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At Peabody Essex, the sun sets on old ideas about maritime painting

William Trost Richards's "Along the Shore," from 1903.
William Trost Richards's "Along the Shore," from 1903.Steven Watson/Courtesy Crystal Bridges Museum of American Art, Bentonville, Arkansas

SALEM — Is there a rule that says the first thing you should see in a show called “In American Waters” is, well, water? If so, check the box: The Peabody Essex Museum’s summertime sprawler opens with a luminous curl of wave at the cusp of breaking, the warm glow of sunset at its lip. It’s obligatory, but not in the way you’d expect. The painting, a big, broad canvas by William Trost Richards, is empty of life — no boats or bathers, no harbors or wharves. It was painted in 1903, but the scene is unstuck in time. It could be millennia ago. It could be right now.

Whatever the scene meant to Richards, it’s the ambiguity that matters to “In American Waters,” an exhibition with ambitions of gently eroding expectations around marine painting, a colonial convention that lionized conquest and commerce and the seafaring that made it happen. In a show that’s as notable for omissions as inclusions — no Winslow Homer? In a show of American painting centered on the sea? — “In American Waters” wears its iconoclastic mission in ways both explicit and subtle.


It’s probably not coincidence that Richards’s thundering seascape resonates most closely with a similarly turbulent, enigmatic shore by the Cherokee artist Kay WalkingStick, five galleries and dozens of works deeper in. Whatever the intention, the curators skirt obvious declarations — that these coasts belonged to generations of people for thousands of years before European incursions — with an ending (spoiler alert) that’s a deliberate whimper, not a bang: The bleak, dark moodiness of Marsden Hartley’s “Storm Down Pine Point Way, Old Orchard Beach,” from 1941-43, of an overcast beachscape at night.

Kay WalkingStick's "New Hampshire Coast," 2020.
Kay WalkingStick's "New Hampshire Coast," 2020.Rich Schultz/Courtesy Kay WalkingStick

In fact, the two paintings that make the show’s case most powerfully aren’t even here: A pair of massive works by the Canadian Cree artist Kent Monkman, maritime scenes displayed for much of the past 18 months in the great hall of New York’s Metropolitan Museum (to be fair, they’re huge). In each, Monkman builds characters and scenes from an array of European history painting into epic tableaux that re-center Indigenous people in North American waters. At the Peabody Essex, “In American Waters” co-curators Austen Barron Bailey and Daniel Finamore lead off their catalog with a direct comparison between Monkman’s work and the career of Edward Moran, a leading marine painter of the 19th century whose career was invested with an “exceptionalist, nationalist, indeed imperialist character.”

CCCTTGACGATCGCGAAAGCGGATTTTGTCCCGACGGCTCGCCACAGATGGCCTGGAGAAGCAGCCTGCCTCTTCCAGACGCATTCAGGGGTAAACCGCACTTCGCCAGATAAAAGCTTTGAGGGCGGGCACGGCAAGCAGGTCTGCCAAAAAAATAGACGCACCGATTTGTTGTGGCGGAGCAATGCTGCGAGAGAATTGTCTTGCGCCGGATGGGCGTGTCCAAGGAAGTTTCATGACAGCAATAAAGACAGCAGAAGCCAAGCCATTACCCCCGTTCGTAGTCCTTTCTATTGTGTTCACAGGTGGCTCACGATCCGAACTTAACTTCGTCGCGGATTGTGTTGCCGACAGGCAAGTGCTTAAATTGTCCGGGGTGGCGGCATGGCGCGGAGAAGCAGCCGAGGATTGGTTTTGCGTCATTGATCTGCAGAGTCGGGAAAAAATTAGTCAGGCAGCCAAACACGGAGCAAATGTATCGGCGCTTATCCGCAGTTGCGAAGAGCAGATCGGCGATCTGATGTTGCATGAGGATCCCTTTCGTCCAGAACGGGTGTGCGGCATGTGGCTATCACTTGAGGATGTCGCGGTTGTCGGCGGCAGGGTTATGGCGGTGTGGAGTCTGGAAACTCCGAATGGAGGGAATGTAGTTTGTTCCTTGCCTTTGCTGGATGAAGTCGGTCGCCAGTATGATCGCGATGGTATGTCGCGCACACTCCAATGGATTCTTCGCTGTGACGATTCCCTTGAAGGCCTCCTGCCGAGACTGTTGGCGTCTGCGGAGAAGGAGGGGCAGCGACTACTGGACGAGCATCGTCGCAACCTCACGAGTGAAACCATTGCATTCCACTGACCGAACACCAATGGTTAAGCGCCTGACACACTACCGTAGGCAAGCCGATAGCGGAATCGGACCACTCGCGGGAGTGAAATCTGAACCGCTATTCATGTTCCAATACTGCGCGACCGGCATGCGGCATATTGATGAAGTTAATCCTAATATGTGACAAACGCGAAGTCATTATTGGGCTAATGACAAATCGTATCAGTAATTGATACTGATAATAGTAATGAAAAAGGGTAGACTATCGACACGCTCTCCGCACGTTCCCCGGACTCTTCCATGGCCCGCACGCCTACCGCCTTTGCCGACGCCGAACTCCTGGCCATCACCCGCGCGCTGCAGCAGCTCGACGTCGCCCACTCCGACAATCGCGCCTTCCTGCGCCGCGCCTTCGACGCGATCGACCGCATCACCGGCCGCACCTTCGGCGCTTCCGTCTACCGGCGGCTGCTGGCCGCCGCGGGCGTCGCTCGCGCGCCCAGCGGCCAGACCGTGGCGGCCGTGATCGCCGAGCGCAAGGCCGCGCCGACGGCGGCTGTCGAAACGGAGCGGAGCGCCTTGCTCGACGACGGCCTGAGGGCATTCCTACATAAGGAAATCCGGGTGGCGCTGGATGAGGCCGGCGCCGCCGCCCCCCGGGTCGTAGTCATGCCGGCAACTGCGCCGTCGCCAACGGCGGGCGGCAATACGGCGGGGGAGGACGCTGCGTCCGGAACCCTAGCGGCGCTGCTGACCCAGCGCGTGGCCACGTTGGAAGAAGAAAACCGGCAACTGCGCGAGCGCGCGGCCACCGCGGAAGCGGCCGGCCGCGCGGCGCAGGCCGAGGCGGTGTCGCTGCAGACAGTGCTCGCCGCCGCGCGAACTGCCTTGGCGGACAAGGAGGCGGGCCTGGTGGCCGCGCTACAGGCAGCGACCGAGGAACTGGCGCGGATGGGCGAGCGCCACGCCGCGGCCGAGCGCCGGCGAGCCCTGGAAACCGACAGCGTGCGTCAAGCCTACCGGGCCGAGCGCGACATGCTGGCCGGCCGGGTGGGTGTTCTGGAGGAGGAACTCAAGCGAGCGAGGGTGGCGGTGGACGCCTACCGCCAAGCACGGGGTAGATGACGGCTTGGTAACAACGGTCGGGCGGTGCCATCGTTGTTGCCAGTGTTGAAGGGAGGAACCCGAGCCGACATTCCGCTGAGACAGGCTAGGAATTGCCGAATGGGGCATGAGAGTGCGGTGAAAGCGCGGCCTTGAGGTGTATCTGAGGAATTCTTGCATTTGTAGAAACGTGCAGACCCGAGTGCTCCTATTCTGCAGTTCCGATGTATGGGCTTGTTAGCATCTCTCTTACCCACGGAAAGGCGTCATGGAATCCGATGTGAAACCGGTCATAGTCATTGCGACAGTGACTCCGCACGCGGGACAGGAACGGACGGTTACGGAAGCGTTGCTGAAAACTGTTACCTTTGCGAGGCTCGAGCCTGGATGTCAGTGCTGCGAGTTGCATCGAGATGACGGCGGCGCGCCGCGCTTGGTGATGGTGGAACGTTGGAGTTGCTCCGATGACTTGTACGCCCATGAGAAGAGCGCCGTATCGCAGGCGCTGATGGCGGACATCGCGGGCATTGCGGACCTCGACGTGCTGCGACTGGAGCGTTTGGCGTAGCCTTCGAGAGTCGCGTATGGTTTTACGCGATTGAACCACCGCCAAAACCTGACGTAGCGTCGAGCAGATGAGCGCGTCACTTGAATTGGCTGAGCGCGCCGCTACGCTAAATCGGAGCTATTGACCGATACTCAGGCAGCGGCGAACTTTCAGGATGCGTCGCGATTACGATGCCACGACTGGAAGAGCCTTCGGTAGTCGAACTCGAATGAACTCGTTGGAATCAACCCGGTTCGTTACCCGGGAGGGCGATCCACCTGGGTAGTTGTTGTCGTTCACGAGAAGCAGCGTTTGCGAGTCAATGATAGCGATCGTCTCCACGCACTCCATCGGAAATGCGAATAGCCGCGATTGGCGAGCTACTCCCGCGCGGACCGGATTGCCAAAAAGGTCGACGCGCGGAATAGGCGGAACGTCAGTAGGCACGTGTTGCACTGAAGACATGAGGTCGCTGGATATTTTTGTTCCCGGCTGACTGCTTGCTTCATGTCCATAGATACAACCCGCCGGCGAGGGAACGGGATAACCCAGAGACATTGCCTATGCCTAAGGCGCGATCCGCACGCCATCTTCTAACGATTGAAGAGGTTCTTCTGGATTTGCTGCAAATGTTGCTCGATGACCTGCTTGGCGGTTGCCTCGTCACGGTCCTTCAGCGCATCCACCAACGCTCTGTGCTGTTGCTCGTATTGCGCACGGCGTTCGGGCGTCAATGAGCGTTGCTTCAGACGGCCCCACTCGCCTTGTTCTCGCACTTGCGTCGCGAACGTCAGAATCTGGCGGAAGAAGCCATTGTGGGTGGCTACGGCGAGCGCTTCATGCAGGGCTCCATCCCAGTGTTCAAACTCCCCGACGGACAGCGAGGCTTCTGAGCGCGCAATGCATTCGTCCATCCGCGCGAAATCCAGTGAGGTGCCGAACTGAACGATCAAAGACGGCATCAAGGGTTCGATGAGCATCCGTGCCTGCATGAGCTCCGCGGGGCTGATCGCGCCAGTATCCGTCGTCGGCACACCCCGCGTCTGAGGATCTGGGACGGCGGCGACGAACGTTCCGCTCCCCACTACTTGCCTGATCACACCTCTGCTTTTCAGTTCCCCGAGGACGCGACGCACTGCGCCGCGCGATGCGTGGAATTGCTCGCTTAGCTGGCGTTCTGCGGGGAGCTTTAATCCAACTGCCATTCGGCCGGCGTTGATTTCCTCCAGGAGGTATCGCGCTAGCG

But their show elides polemic, instead embracing a breadth of representation that both recasts the genre and muddies the idea of a thesis at all. Those weary of exhibitions that feel like lectures on social justice might be relieved. But those applauding the sharp turn toward topical relevance in most museums these days won’t be disappointed. “In American Waters” covers all the standards (though artists like Fitz Henry Lane, whose vertiginous tall ships and misty-bright skies always make standards feel fresh). And the show itself is assembled under practical rubrics rather than narrative chapters (one gallery is called “Just Offshore,” another “In Port”).

Fitz Henry Lane's "Southern Cross in Boston Harbor," from 1851.
Fitz Henry Lane's "Southern Cross in Boston Harbor," from 1851.Kathy Tarantola/Courtesy Peabody Essex Museum

Even so, “In American Waters” subtly builds marginalized views into the self-important saga of American seafaring — one that includes the sea’s role not just in warfare and trade, but in immigration, labor, exploitation, and the Middle Passage. The show’s broad view is both inclusive and inconclusive, leaving parallel histories to rub up against each other. They’re uncomfortable and surprising, because they should be.


And, there are moments. Pivot left from Richards’s thundering sea and you’ll see a little Arthur Dove, cool and luminous, with a pale moon looming over a curling ruckus of waves. In the next room, a far sightline pairs Dove with Georgia O’Keeffe’s “Wave, Night,” from 1928, a forlorn, near-abstract scene of dark waters under black skies.

Arthur Dove's "Moon and Sea No. II," from 1923.
Arthur Dove's "Moon and Sea No. II," from 1923.Robert LaPrelle/Courtesy Crystal Bridges Museum of American Art, Bentonville, Arkansas

In a room called “Horizons,” “Wave, Night” joins a set of works designed to topple expectations at the outset: Richard Diebenkorn’s angular all-but-abstract 1971 seascape, “Ocean Park #48,” features an array of sharp intersecting lines and pale washes. Kerry James Marshall’s “Baptist,” from 1992, is chaotic and menacing, a metaphor for the conversion of enslaved people to Christianity after the ocean journey that delivered them to bondage. Beside it, a small 1975 work by Norman Lewis called “Untitled (Red)” — Lewis was a merchant seaman, the show taught me — presents knots of crimson, pale blue and black, the violent churn of being Black and at sea.